"Could this be yours?" he asked her. His wife said that it was, and asked where he had found it.,br>
"It was hanging in a pomegranit tree more than three li from here," answered Zhao Yi; "now isn't that strange?" So at last the woman Qian felt brave enough to tell her husband about the silver hairpin.
"Folks say," answered Zhao, "that if we ignore ghosts they'll destroy themselves. It's best to pay it no mind." And from that point on there was no end of strange happenings around the Zhao household, although no harm occurred. Whatever outrageous things happened, the couple simply ignored them. After awhile they became accustomed to all of this, and it passed out of their minds.
At this time the ninth day of the ninth lunar month was approaching, and with it the Chong Yang Festival, a time for mountain climbing and hiking. The wind was brisk and the grass dry; this was indeed bow-hunting season, too. Zhao Yi and his hunting pals drove forth their falcons and hounds, slung their bows and quivers over their shoulders, each taking up his customary and favorite hunting tools, and went forth from Coffinwood Pass Village to go hunting in the mountains. Just look at this poem:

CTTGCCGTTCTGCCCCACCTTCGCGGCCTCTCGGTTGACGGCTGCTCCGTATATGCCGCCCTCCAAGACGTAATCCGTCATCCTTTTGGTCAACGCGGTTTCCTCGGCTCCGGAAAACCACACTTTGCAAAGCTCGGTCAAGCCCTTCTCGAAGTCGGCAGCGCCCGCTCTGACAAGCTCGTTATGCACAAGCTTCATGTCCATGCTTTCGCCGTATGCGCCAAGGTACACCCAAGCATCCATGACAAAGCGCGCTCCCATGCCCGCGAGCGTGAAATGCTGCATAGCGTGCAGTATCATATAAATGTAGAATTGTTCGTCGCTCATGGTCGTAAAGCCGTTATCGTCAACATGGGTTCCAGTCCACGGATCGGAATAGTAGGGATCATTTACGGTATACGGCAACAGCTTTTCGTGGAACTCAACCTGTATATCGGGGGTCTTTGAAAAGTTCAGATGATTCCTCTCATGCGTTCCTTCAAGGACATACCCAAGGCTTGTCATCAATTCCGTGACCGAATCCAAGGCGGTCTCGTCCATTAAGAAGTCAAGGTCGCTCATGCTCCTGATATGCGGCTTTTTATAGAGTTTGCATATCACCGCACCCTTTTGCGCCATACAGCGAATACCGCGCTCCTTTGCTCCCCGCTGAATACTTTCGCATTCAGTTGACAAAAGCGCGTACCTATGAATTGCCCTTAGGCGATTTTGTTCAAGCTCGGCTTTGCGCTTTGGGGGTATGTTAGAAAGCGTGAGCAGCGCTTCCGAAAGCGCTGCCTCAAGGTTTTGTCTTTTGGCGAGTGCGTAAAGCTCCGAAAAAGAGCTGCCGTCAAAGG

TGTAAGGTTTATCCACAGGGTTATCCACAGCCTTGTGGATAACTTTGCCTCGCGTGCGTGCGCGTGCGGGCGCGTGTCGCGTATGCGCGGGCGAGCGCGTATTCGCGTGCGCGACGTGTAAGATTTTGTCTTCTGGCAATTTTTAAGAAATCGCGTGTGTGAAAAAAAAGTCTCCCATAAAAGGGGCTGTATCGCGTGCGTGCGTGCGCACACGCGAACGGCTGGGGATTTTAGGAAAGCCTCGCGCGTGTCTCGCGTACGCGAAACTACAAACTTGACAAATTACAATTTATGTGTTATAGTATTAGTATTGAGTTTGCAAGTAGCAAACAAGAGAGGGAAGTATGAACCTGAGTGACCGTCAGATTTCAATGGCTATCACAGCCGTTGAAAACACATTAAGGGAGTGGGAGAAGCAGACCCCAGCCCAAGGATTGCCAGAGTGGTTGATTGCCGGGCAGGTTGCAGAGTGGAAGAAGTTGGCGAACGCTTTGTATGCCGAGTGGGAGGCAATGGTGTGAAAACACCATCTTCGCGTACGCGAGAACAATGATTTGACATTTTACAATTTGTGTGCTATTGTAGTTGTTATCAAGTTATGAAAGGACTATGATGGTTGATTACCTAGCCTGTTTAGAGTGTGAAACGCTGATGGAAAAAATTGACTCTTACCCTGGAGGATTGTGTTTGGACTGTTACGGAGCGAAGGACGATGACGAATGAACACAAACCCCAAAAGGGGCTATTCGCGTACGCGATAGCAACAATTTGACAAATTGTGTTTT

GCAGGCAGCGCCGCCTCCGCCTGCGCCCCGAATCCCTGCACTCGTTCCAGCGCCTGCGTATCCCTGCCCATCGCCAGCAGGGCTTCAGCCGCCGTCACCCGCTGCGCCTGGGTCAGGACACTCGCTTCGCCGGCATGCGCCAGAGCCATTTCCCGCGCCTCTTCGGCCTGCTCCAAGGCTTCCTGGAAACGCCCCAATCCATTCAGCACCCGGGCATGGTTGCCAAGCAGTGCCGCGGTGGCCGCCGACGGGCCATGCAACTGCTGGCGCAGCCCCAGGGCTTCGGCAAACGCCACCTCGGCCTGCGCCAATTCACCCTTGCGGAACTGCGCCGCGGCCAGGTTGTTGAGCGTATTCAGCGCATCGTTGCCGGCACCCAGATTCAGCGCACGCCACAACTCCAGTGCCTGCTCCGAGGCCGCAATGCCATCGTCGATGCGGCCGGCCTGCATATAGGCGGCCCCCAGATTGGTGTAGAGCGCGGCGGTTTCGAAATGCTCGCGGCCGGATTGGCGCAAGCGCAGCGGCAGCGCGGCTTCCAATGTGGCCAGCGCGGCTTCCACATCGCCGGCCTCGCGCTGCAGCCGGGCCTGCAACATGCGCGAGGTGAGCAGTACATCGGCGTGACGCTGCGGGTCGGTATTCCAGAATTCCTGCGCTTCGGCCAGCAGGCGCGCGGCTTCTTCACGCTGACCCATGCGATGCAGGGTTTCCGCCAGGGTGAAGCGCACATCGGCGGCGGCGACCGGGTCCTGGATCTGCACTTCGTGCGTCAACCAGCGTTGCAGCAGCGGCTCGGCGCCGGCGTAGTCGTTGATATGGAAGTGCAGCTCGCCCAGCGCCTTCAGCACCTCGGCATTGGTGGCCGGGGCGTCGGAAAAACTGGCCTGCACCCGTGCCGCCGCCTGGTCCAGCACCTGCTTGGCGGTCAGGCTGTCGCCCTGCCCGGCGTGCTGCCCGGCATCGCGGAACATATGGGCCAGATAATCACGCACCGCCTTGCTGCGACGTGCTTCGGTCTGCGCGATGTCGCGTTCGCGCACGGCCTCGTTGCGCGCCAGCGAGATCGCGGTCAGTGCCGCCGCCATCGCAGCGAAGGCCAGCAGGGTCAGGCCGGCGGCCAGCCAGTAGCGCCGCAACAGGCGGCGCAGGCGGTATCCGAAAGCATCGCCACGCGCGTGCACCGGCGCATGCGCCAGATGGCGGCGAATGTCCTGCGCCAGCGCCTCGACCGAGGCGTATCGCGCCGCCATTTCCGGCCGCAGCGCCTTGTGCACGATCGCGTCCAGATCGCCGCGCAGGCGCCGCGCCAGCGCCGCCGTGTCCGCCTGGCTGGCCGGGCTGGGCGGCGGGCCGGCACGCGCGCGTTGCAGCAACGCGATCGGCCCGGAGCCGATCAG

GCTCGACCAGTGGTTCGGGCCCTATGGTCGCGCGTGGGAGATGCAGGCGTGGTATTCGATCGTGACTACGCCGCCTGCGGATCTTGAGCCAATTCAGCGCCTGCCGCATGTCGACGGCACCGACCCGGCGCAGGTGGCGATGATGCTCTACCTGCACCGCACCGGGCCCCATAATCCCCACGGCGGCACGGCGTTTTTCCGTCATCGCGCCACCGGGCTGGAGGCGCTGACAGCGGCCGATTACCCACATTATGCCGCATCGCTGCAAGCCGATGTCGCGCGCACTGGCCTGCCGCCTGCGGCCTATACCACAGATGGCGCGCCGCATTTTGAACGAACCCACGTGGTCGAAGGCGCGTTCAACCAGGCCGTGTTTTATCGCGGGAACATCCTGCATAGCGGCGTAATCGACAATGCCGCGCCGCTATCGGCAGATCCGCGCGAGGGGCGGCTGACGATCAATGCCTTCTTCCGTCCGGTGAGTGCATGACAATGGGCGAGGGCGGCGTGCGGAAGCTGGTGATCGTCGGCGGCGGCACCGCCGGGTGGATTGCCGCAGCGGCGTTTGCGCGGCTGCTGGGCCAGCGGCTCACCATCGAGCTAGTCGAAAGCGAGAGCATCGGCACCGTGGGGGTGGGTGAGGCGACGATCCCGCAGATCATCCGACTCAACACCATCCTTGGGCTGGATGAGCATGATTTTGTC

Zhao Yi and his mates all spread out for the hunt, and by evening they had bagged a few roe, deer, rabbits and things of this sort, and divided them up fairly. Suddenly, as they were about to return, a pack of badgers scurried out of a nearby ravine. The gang of hunters shouted out in surprise.
"Well," exclaimed one, we've all boasted about out kills, now let's have a go at those badgers, and cheers to the first man to get one!"